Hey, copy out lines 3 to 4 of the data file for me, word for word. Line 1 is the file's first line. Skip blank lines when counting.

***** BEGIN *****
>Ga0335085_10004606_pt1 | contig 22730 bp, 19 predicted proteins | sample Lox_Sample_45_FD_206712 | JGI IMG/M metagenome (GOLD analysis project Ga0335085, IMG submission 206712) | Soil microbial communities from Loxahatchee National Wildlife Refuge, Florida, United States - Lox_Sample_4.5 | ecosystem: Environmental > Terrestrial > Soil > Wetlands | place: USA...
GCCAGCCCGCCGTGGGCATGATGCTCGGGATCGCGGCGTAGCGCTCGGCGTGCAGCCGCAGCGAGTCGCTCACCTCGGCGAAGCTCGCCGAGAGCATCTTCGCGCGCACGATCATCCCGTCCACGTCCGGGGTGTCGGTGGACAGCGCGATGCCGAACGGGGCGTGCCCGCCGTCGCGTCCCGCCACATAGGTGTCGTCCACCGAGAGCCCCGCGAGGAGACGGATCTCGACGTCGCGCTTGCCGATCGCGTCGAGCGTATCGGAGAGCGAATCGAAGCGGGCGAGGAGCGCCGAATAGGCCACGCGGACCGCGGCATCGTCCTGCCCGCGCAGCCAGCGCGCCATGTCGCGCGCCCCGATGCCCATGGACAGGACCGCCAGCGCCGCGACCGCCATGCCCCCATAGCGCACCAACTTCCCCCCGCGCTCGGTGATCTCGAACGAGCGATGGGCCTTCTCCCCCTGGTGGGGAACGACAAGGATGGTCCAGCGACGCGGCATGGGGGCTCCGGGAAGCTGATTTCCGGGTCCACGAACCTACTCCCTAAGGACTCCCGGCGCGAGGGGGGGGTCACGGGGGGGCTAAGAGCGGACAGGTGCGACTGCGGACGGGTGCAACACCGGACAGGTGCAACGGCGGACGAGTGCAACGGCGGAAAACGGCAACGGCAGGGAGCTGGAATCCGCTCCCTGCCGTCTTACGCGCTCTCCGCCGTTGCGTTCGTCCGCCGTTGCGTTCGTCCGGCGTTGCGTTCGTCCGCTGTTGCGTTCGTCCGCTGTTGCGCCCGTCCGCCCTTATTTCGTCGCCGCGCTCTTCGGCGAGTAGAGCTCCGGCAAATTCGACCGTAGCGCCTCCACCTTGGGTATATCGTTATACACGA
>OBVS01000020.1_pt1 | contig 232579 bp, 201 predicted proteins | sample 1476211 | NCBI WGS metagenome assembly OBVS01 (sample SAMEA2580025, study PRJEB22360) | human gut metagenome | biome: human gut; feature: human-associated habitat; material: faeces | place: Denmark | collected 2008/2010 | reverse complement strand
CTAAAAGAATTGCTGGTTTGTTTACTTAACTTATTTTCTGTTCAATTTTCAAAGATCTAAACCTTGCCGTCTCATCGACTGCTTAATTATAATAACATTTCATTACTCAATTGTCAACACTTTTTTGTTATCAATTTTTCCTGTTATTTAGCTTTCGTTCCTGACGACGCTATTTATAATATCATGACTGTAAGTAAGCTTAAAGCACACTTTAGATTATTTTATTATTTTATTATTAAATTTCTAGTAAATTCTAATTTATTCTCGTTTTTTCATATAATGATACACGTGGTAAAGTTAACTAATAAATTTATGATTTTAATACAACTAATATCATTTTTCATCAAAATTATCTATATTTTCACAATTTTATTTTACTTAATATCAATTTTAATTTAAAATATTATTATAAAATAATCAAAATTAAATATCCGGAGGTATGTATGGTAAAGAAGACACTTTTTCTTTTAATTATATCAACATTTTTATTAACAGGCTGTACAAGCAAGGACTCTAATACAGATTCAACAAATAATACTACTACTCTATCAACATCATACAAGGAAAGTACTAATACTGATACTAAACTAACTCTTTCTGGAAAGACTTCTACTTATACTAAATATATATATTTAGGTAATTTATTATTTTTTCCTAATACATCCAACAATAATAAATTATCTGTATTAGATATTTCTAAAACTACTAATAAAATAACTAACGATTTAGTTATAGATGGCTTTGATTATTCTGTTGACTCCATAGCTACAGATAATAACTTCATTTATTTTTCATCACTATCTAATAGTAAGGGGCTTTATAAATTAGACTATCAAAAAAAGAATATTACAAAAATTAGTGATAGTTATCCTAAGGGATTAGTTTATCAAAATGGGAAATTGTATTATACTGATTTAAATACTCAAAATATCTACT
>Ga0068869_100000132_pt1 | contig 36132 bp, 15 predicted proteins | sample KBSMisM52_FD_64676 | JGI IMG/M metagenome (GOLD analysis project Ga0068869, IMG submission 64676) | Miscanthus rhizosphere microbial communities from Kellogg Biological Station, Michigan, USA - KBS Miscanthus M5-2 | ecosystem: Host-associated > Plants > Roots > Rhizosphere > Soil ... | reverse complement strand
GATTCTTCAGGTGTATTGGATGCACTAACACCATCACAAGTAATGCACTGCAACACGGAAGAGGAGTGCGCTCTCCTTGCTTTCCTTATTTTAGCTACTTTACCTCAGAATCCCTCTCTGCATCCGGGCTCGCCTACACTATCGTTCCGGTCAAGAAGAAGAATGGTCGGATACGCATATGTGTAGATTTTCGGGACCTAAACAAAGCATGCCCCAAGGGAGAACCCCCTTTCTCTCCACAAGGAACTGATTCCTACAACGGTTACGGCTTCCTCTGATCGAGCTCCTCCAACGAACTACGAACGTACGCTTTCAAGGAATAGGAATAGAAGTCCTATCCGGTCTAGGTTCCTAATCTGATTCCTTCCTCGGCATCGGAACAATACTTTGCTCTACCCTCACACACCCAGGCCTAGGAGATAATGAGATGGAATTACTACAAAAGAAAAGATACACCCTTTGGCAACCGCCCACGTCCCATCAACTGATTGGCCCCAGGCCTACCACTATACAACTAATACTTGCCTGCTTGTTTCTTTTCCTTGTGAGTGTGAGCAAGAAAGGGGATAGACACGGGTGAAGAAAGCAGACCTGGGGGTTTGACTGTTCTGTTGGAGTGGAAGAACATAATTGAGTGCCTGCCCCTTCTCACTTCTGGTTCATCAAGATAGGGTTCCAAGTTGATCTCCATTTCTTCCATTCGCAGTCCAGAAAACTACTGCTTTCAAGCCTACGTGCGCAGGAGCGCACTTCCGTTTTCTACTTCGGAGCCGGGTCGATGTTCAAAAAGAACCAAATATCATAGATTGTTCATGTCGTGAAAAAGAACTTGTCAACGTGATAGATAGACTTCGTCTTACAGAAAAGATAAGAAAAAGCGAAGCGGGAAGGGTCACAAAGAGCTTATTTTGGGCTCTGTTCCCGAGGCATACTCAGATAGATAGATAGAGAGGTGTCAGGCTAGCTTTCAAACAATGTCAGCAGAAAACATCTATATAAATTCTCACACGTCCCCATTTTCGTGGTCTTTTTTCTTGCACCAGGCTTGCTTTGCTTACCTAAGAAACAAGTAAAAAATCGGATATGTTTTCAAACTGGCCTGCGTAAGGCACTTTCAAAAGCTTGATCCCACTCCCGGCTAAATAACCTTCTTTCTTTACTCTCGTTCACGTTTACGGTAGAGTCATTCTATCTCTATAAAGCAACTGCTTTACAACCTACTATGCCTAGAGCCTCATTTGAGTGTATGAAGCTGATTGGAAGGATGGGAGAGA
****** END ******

>OBVS01000020.1_pt1 | contig 232579 bp, 201 predicted proteins | sample 1476211 | NCBI WGS metagenome assembly OBVS01 (sample SAMEA2580025, study PRJEB22360) | human gut metagenome | biome: human gut; feature: human-associated habitat; material: faeces | place: Denmark | collected 2008/2010 | reverse complement strand
CTAAAAGAATTGCTGGTTTGTTTACTTAACTTATTTTCTGTTCAATTTTCAAAGATCTAAACCTTGCCGTCTCATCGACTGCTTAATTATAATAACATTTCATTACTCAATTGTCAACACTTTTTTGTTATCAATTTTTCCTGTTATTTAGCTTTCGTTCCTGACGACGCTATTTATAATATCATGACTGTAAGTAAGCTTAAAGCACACTTTAGATTATTTTATTATTTTATTATTAAATTTCTAGTAAATTCTAATTTATTCTCGTTTTTTCATATAATGATACACGTGGTAAAGTTAACTAATAAATTTATGATTTTAATACAACTAATATCATTTTTCATCAAAATTATCTATATTTTCACAATTTTATTTTACTTAATATCAATTTTAATTTAAAATATTATTATAAAATAATCAAAATTAAATATCCGGAGGTATGTATGGTAAAGAAGACACTTTTTCTTTTAATTATATCAACATTTTTATTAACAGGCTGTACAAGCAAGGACTCTAATACAGATTCAACAAATAATACTACTACTCTATCAACATCATACAAGGAAAGTACTAATACTGATACTAAACTAACTCTTTCTGGAAAGACTTCTACTTATACTAAATATATATATTTAGGTAATTTATTATTTTTTCCTAATACATCCAACAATAATAAATTATCTGTATTAGATATTTCTAAAACTACTAATAAAATAACTAACGATTTAGTTATAGATGGCTTTGATTATTCTGTTGACTCCATAGCTACAGATAATAACTTCATTTATTTTTCATCACTATCTAATAGTAAGGGGCTTTATAAATTAGACTATCAAAAAAAGAATATTACAAAAATTAGTGATAGTTATCCTAAGGGATTAGTTTATCAAAATGGGAAATTGTATTATACTGATTTAAATACTCAAAATATCTACT